Denise Holston | 11/10/2008 11:27:06 PM
News Release Distributed 11/10/08
Students around the state are taking an unusual journey without leaving their school. They are traveling through the human body with the LSU AgCenter’s and Blue Cross and Blue Shield’s gymnasium-sized exhibit called Body Walk.
The Body Walk traveling exhibit, which is the most visible component of the Smart Bodies program, is in its fourth year. For many students at Westdale Heights Magnet School in Baton Rouge, this was their second time experiencing this trip.
“It was really cool because we went step-by-step into every body part, and it was like you were the vegetables or whatever you were and you were going to be absorbed into the body,” said Saida Mizyed, a fifth-grader at Westdale Heights.
The other parts of the Smart Bodies program involve nutrition lessons and classroom activities. The Body Walk travels to participating schools and allows children to get a better understanding of how their bodies work.
The LSU AgCenter recently obtained a second, duplicate Body Walk that will visit schools that have already hosted it. The original is visiting new schools. By the end of this year, the Body Walk will have reached 150,000 students across the state.
The goal of the Smart Bodies effort is to prevent childhood obesity, said Denise Holston, an LSU AgCenter nutritionist in charge of the program.
“Kids don’t need to know all the scientific reasons behind being healthy. But if they know they can be healthier by just eating fruits and vegetables, eating better, moving around more, playing, being active – that’s the message we want to get out,” said Robin Mayhall with Blue Cross and Blue Shield’s corporate communications office.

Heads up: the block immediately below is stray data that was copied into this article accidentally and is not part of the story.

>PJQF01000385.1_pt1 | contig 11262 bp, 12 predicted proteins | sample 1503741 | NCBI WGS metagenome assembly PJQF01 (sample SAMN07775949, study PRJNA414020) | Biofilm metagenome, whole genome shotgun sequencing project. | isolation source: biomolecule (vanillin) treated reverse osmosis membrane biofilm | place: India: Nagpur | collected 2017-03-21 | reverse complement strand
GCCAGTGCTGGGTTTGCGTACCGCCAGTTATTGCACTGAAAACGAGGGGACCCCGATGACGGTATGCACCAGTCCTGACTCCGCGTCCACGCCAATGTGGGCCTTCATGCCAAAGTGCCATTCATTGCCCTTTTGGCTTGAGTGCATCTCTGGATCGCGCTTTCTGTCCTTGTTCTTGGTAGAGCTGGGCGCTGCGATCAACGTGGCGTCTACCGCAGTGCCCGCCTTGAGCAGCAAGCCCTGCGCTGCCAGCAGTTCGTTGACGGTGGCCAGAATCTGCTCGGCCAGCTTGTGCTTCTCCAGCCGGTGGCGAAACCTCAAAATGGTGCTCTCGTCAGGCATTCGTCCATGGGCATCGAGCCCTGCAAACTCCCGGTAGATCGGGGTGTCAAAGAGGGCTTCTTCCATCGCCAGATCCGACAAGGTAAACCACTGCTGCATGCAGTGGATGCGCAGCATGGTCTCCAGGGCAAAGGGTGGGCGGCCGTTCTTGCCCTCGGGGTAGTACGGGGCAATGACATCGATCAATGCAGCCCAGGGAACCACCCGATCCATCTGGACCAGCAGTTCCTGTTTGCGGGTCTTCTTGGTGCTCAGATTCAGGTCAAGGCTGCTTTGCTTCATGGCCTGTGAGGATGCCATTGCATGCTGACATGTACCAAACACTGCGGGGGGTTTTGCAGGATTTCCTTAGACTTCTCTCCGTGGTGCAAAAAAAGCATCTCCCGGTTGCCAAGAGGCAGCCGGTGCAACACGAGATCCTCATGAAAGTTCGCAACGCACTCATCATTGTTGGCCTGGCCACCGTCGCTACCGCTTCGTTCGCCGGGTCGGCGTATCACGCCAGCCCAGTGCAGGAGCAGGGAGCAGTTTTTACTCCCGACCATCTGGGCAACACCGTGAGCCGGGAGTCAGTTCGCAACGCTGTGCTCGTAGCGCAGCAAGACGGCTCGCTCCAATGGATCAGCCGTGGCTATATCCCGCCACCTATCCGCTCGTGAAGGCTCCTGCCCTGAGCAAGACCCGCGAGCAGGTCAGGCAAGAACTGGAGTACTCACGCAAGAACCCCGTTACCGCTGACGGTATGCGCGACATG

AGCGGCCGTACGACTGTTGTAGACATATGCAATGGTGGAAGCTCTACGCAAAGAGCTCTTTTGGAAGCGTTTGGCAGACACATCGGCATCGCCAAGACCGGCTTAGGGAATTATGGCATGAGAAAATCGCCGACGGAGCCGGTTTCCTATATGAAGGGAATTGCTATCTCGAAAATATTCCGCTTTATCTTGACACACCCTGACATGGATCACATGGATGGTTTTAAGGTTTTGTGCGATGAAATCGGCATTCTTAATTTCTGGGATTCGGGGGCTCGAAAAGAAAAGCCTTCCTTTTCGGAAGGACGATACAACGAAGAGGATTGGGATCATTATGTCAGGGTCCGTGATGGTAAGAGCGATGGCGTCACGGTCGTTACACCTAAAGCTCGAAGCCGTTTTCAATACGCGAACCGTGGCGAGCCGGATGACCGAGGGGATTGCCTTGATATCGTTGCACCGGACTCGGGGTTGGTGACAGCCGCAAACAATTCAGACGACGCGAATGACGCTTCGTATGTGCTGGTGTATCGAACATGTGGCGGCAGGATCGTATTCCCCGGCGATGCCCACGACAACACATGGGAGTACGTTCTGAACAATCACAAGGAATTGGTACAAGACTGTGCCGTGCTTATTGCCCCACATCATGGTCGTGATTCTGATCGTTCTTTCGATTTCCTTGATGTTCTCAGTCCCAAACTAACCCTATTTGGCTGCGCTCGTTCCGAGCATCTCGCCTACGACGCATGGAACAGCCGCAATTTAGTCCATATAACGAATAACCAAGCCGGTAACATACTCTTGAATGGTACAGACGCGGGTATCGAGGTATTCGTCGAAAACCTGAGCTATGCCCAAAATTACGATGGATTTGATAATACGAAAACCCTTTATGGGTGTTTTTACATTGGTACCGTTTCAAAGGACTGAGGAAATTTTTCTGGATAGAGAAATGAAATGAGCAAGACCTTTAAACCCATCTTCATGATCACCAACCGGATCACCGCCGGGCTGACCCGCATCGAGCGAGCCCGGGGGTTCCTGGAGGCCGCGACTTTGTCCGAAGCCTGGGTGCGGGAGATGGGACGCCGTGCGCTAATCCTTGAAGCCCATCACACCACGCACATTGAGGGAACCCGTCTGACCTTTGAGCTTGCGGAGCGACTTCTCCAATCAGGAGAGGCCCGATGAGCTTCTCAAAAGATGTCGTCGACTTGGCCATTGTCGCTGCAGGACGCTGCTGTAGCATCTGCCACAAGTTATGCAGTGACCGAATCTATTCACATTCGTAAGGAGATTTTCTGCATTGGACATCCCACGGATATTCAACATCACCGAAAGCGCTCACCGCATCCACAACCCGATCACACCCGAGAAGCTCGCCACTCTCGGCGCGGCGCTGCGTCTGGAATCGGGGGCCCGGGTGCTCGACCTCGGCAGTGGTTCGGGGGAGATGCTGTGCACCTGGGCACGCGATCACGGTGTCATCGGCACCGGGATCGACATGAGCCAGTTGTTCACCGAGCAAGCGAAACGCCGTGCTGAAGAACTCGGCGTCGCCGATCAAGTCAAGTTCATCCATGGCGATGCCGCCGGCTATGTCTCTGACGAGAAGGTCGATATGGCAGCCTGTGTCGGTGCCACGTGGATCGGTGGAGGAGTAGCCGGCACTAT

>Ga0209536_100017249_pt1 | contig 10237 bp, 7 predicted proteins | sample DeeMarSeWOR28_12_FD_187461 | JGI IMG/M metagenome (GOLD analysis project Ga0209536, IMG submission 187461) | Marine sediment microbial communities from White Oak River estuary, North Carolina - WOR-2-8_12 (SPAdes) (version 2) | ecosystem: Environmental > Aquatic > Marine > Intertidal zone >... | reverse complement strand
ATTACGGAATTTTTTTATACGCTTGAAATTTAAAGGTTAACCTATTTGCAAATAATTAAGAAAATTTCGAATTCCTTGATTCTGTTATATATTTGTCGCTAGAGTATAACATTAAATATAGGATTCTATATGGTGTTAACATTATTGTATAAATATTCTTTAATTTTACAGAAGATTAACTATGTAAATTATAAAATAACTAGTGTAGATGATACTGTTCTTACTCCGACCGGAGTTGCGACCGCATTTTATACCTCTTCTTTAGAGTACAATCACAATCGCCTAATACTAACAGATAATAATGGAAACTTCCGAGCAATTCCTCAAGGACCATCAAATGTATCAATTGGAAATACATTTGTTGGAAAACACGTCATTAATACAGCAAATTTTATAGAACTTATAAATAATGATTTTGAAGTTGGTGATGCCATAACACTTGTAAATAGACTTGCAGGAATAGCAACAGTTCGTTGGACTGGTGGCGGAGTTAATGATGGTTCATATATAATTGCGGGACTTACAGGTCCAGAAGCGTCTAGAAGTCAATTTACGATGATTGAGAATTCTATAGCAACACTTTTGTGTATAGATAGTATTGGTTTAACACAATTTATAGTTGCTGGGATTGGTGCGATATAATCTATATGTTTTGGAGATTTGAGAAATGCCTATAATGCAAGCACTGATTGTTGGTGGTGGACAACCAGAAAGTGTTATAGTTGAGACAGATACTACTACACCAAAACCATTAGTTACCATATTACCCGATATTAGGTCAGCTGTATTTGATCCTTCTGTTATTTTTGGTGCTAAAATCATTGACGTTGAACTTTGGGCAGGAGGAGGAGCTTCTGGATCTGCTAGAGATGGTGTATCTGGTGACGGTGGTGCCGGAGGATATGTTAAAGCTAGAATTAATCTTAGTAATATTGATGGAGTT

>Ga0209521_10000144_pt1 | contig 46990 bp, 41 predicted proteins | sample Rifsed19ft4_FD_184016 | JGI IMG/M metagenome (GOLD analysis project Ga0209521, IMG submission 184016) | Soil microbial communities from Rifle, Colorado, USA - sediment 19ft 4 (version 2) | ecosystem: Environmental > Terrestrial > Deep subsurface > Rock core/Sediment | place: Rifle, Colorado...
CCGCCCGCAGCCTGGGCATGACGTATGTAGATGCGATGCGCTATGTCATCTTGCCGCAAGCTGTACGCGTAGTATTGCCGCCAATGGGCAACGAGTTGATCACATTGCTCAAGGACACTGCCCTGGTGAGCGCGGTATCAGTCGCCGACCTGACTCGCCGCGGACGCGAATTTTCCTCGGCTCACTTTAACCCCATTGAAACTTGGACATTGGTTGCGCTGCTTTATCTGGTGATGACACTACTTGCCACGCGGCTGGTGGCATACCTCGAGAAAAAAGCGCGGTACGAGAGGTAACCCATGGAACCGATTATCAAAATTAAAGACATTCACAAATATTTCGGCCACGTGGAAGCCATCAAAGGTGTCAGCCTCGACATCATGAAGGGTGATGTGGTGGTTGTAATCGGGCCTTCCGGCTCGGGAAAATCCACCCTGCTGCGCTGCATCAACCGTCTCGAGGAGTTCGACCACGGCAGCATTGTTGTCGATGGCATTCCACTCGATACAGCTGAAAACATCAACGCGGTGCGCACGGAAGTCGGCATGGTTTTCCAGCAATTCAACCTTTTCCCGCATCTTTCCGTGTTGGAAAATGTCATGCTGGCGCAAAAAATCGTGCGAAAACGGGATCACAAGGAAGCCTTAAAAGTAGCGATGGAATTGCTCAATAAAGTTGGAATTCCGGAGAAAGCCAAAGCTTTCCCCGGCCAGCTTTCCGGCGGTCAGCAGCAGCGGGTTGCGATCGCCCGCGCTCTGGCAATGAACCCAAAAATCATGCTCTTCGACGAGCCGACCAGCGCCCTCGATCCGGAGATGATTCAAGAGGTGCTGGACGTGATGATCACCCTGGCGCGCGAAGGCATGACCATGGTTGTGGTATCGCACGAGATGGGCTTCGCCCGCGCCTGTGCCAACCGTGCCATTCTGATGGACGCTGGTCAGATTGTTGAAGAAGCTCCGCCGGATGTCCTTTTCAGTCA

Blue Cross and Blue Shield of Louisiana Foundation partnered with the LSU AgCenter to sponsor the Smart Bodies program and fund it for its first five years. The program just received the organizations’s BlueWorks Award – a national award that recognized the program for promoting health and wellness.
“Louisiana is the fourth fattest state in the nation. That includes adults and children. And we have a long-term goal of moving down on that ranking,” Mayhall said. “This program fits into that goal.”
Baton Rouge Mayor Kip Holden visited the Body Walk at Westdale Heights. Holden said the program fits into his healthy living initiatives and emphasized to the students the importance of learning healthy habits.
“It’s important to start with children. When you start at that level, they begin to learn things instead of trying to break a habit. They’re at a level where you can teach them some things that they can easily absorb.” Holden said.
LSU AgCenter researchers are following up with the students who have participated in the Smart Bodies program. Researchers have looked at students’ body mass index a year after starting Smart Bodies lessons. The results from this research show the program is working.
“We actually found that the kids sustained – meaning we didn’t have more children in the at-risk group or the obese group. They maintained their weight, which is what we want to see,” Holston said.
Fifth-grader Kole Purdy says his family adopted a healthier lifestyle a few years ago. He said they eat better and exercise more and the lessons he learns from Smart Bodies help reinforce what he is already doing.
“When I go to my friend’s house, they’re not too healthy – they have like chips and all that. It will remind me to get outside and not eat that,” Purdy said.
As part of the exhibit, the children see what a clogged artery looks like and what tobacco can do to a lung. They learnthat people are having heart attacks and strokes at a younger age because of obesity-related complications.
“A lot of kids are obese, and I think a lot of kids should start eating healthier. I’m going to start eating healthier,” said fifth-grader Akosua Allen. She added, “My dog is too.”
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Contact: Denise Holston at (225) 578-4573, or firstname.lastname@example.org
Writer: Tobie Blanchard at (225) 578-5649, or email@example.com